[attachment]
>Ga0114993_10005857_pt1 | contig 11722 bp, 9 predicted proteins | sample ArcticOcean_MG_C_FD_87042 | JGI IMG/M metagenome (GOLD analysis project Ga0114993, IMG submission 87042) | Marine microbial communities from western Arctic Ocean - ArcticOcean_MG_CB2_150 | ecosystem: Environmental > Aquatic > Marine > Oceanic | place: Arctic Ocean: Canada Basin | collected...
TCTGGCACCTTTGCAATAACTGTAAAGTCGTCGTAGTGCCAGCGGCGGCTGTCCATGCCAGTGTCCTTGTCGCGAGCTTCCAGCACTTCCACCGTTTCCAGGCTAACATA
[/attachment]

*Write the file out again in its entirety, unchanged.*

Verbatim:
>Ga0114993_10005857_pt1 | contig 11722 bp, 9 predicted proteins | sample ArcticOcean_MG_C_FD_87042 | JGI IMG/M metagenome (GOLD analysis project Ga0114993, IMG submission 87042) | Marine microbial communities from western Arctic Ocean - ArcticOcean_MG_CB2_150 | ecosystem: Environmental > Aquatic > Marine > Oceanic | place: Arctic Ocean: Canada Basin | collected...
TCTGGCACCTTTGCAATAACTGTAAAGTCGTCGTAGTGCCAGCGGCGGCTGTCCATGCCAGTGTCCTTGTCGCGAGCTTCCAGCACTTCCACCGTTTCCAGGCTAACATA